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Ishbosheth (Hebrew אִ֥ישׁ בֹּ֙שֶׁת֙, man of shame), or Eshbaal (Hebrew אֶשְׁבָּֽעַל, man of Baal) (1095–r.1055-1048 BC according to Ussher,[1] or 1050-r. 1010-1003 BC according to Thiele) was the second king of the United Kingdom of Israel. He reigned for seven years and five months and then was assassinated.[2]


Ishbosheth was the fourth son of King Saul. He was born in the year that his father became king, because the Bible says that he was forty years old when he began to reign. (2_Samuel 2:10 )

Abner, who would arrange for Ishbosheth to take the throne, was his great uncle.


In 1055 BC (or 1010 BC), Saul and his three elder sons Jonathan, Malchishua, and Abinadab died in the Battle of Gilboa in action against the Philistines. (1_Samuel 31:1-2 ) Saul's uncle Abner, Saul's chief of staff, proclaimed Ishbosheth king over all Israel shortly thereafter. But Ishbosheth did not reign over all of Israel, because David, son of Jesse of Bethlehem, was recognized in Hebron as king in the land of the tribe of Judah. Ishbosheth's capital city was Mahanaim, in Gilead, on or near the border between the land of the tribe of Gad and the eastern portion of the land of the tribe of Manasseh.[3][4][5] (2_Samuel 2:8-11 )

The Long War

Ishbosheth was at peace with King David of Judah for two years, while Abner concentrated on chasing the Philistines out of the territories of Israel other than Judah, which David held. Then Abner broke the peace in a shocking provocation. Abner was now Ishbosheth's chief of staff and prime minister,[3][6] and David had his nephews Joab, Abishai, and Asahel as joint chiefs of staff. Abner and his men challenged Joab and his men to a bizarre contest at the pool of Gibeon. Twelve men from each side met at that place, and the twenty-four men killed one another. Then the rest of the armies met in full-scale battle, and Abner's men lost. Asahel pursued Abner relentlessly, and then Abner turned and killed him with a thrust with the butt of his spear. The other two brothers continued to pursue Abner and his men to the hill of Ammah. There Abner begged Joab to cease the pursuit before any more men died, and Joab sounded the retreat and returned to Hebron, which was David's capital. Abner and his men crossed to the eastern side of the Jordan River and returned to Mahanaim.[5] (2_Samuel 2:12-29 )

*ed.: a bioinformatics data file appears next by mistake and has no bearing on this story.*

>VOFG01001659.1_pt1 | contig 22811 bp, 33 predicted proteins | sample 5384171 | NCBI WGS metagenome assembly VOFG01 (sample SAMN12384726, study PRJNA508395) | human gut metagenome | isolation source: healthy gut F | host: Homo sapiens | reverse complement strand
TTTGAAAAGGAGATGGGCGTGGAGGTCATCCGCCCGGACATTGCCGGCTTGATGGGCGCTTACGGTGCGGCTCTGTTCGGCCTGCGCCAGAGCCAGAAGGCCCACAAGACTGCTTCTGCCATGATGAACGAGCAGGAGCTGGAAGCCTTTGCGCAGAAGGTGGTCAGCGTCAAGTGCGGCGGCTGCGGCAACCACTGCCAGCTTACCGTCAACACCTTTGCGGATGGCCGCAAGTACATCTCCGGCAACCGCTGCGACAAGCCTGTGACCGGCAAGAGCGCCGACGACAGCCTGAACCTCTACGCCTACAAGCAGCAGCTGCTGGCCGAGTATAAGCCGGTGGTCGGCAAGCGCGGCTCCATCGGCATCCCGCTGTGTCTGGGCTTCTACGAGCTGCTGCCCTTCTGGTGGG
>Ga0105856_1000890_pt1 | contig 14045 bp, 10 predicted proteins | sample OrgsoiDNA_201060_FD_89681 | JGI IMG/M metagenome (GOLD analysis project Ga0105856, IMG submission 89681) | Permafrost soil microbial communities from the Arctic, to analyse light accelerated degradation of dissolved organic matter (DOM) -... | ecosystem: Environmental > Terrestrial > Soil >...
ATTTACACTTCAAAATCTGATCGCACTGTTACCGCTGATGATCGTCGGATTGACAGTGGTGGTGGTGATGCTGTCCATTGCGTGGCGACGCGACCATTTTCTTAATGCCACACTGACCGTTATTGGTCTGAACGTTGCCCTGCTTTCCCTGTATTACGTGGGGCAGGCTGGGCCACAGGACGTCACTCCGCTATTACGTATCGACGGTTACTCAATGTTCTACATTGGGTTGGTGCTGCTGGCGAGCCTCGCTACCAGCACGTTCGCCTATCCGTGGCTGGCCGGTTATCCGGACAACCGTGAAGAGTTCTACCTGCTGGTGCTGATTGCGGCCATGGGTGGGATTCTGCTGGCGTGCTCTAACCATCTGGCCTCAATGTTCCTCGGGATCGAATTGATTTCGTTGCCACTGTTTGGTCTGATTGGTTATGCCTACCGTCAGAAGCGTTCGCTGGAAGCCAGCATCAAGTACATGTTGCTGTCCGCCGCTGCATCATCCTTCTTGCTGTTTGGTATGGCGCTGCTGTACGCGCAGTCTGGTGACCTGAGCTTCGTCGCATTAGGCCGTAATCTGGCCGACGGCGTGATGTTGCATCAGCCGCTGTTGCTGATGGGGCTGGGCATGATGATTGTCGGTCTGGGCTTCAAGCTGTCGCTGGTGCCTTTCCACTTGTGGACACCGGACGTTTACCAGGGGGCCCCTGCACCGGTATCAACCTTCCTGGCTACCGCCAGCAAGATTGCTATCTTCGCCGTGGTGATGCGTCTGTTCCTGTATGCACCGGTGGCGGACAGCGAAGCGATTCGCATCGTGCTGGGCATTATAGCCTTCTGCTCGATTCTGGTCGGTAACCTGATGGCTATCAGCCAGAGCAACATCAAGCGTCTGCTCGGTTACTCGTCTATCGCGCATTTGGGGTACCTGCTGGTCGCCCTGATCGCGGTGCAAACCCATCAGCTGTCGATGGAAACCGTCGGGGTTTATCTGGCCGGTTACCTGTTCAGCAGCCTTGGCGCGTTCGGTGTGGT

In the years that followed, David's army grew stronger, while Ishbosheth's army grew weaker.[5] (2_Samuel 3:1 ) Nevertheless, David did not order a direct attack against Ishbosheth, and seems to have been content to wait for God to take His course.[4] Finally Ishbosheth made the major mistake that cost him his realm and his life.

Provocation and defection

In the summer of 1048 BC (or 1003 BC), Ishbosheth accused Abner of beginning an affair with one of the late King Saul's concubines. This would have been a serious act of lese majesté if it happened, but the Bible does not say that Abner committed any such act, but only that Ishbosheth accused him of it. Abner furiously denied the accusation and then announced his intention to encourage the members of the court to transfer their allegiance to David.[5] Subsequently, word came to Ishbosheth that Abner had entered into negotiations with David, but that Joab had murdered Abner.[3][5][6][7] (2_Samuel 3:6-30 )


On a day described as hot, Ishbosheth was taking an afternoon nap when two members of his court surprised him, murdered him in his bed, and cut his head off. This probably happened on or about 1 Elul 2956 AM (August 16, 1048 BC). They brought his head to David, who promptly had them executed. (2_Samuel 4 ) Then all the tribal leaders came to David's capital of Hebron and pledged their allegiance to him.[3][5][6] Thus the House of Saul came to an end.[7] (2_Samuel 5:1-5 )


  1. James Ussher, The Annals of the World, Green Forest, AR: Master Books, 2003, pghh. 410, 412, 414-415, 417
  2. Jones, Floyd N., The Chronology of the Old Testament, Green Forest, AR: Master Books, 2004, pp. 99-100, 279
  3. 3.0 3.1 3.2 3.3 "King Ishbosheth: Biography," Kings of Israel, n.d. Accessed January 1, 2009.
  4. 4.0 4.1 Lockwood B, "Whatsoever is not commanded is forbidden," Firm Foundation, April 1996. Accessed January 1, 2009
  5. 5.0 5.1 5.2 5.3 5.4 5.5 "The Unified Kingdom Part II in Biblical Archeology," n.d. Accessed January 1, 2009
  6. 6.0 6.1 6.2 "Ishbosheth." Encyclopædia Britannica. 2009. Encyclopædia Britannica Online. Accessed January 1, 2009 <>.
  7. 7.0 7.1 Konig, G, "Ishbosheth,", n.d. Accessed January 1, 2009

See also